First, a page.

2015 Audi Allroad Review


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2015 Audi Allroad Overview

When it comes to utility, the station wagon is the driver’s choice. Forget SUVs and crossovers and the dozens of examples of each attempting to be both or neither—the station wagon is the choice to make if you care as much about driving as you do about hauling. With the Allroad, you truly get a pleasant blend of on-road performance, off-road “poise” and gobs of space. It’s not the biggest, it’s not the fastest, and it’s not even the most capable when leaving the pavement, but it’s a hell of a good option in a rather limited pool.

For those who were paying attention, this isn’t the Allroad’s first time around the track. Previously based on the A6, the Allroad took a break and returned with a new A4-based platform while losing the low-range gearing and height-adjustable suspension of the previous iteration. With the vast majority of owners never heading further off-road than a bit of parking on grass during a soccer game, it’s not much of a loss.

Still, the Allroad comes with skid plates, 7.1 inches of ground clearance and a total cargo volume of 50 cubic feet. While we no longer get the added security blanket of that low-range gear, the stability control system has a mode that allows for some extra wheelspin for getting out of the slop. That’s on top of the very latest and very capable Quattro AWD that comes with the only drivetrain setup available—the turbo 2.0/8-speed automatic.

Now making 220 hp and 258 lb-ft of torque, the 2.0 can bring the Allroad up to 60 mph in just 6.4 seconds when the transmission’s Sport mode is engaged. And thanks to 8 speeds to choose from, it’ll still return an EPA-estimated 21 mpg city/28 highway, although owners and testers have reported even better numbers. And while the engine doesn’t make the Allroad the fastest among its short list of competitors, it still manages to outperform similar vehicles like the Volvo V60 and the BMW 328 Sports Wagon in the very important skidpad and braking tests.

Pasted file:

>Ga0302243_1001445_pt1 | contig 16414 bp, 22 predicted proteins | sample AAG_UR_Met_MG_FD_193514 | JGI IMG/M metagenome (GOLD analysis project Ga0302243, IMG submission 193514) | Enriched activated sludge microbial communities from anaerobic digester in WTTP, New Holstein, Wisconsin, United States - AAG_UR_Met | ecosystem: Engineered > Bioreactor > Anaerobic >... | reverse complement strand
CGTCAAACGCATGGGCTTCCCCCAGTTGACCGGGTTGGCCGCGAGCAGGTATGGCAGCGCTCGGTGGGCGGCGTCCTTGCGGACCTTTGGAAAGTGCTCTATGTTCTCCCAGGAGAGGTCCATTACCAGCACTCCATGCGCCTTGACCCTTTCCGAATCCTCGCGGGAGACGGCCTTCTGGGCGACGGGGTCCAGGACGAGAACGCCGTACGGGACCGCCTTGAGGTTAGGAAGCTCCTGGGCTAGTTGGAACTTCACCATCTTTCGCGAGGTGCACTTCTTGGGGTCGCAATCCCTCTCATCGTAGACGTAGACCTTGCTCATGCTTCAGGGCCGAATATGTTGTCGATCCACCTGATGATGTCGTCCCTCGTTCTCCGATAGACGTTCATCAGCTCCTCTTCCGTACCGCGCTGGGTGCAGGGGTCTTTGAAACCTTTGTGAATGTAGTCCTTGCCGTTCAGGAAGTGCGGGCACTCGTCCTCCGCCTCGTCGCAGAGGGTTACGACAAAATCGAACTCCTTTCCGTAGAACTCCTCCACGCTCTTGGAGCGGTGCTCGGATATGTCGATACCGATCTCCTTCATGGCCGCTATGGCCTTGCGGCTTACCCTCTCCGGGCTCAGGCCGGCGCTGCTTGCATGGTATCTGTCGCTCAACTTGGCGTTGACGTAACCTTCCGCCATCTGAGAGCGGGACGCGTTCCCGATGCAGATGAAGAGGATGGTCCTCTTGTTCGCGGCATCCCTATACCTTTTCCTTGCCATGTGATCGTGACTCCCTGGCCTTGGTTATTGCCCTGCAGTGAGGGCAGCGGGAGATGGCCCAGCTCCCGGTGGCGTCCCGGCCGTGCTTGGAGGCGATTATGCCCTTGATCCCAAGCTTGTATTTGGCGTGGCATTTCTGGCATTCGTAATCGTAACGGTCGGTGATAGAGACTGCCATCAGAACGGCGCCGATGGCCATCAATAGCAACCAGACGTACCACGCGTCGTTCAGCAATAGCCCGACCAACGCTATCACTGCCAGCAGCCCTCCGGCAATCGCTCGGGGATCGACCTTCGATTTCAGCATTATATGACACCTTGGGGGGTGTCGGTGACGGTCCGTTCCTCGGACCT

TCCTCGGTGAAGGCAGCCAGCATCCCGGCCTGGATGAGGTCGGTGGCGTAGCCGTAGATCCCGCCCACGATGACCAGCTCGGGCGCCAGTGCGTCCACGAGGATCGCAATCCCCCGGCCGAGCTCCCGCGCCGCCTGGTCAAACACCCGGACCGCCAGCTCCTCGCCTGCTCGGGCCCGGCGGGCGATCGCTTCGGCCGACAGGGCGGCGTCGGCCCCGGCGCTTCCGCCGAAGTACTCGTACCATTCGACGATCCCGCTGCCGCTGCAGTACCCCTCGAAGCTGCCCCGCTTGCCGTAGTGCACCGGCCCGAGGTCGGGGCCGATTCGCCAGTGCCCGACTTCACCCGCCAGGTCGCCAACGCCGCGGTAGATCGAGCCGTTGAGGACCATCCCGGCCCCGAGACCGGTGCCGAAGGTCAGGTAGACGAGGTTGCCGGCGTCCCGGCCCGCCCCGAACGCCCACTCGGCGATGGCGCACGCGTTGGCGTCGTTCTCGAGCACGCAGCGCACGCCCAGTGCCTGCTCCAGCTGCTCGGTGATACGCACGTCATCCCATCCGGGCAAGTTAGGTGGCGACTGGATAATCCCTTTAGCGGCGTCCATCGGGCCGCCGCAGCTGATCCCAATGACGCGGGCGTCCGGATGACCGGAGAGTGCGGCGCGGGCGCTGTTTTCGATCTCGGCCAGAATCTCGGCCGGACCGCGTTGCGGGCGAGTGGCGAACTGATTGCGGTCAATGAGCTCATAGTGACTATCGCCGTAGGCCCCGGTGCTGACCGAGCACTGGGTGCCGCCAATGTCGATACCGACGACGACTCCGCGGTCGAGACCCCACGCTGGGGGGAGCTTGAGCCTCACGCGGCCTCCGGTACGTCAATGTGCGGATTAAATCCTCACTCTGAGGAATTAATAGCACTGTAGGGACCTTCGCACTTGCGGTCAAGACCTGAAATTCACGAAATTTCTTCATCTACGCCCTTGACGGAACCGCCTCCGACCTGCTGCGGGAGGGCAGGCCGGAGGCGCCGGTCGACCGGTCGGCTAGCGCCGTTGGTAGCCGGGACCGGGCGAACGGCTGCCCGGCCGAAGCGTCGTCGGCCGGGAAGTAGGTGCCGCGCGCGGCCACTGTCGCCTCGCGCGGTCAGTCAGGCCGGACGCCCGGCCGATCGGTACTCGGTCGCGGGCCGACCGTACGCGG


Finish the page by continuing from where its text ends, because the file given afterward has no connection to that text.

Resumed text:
So with the drivetrain standard across the trim lineup, it’s all about the features you want with your funmobile. With the Premium trim, LED taillights have just been made standard, to join the LED turn signals and standard fog lights you get with the Allroad. Headlights are Xenon Plus and also a new standard feature. Also joining the “comes with” list are a power liftgate, 3-zone climate control and rear privacy glass, but you're already getting leather upholstery, a 10-speaker stereo with SiriusXM, the Audi music interface and driver info system and a panoramic sunroof. 18-inch alloys are wrapped in all-season tires that handle rough road and imperfections better than the A4’s shoes.

Premium Plus trims get heat and memory for the front seats, automatic climate control and power-folding mirrors, while the top-tier Prestige trim gets you a 14-speaker Bang & Olufsen stereo with HD radio, navigation with Audi Connect, a rear-view camera, keyless start and a color driver info system. And while the options list lets you add anything from adaptive cruise control to a full-paint finish, special note should be made of the sport seats and the shift paddles. The former replaces what some have complained are extremely uncomfortable seats, especially for the long haul, and the latter simply makes the driving experience more enjoyable overall.

Even with all these benefits and a significant price advantage, the Allroad is still outsold by Audi’s SUVs and crossover offerings. Bigger is always better, it seems, and no one wants to feel like they’ve been left with the runt of the litter. But this is no runt. This is a solid answer to a lot of automotive questions that have been overlooked for far too long.


A CarGurus contributor since 2008, Michael started his career writing about cars with the SCCA - winning awards during his time as editor of Top End magazine. Since then, his journalistic travels have taken him from NY to Boston to CA, completing a cross-country tour on a restored vintage Suzuki. While his preference is for fine German automobiles - and the extra leg room they so often afford - his first automobile memories center around impromptu Mustang vs. Corvette races down the local highway, in the backseat of his father's latest acquisition.

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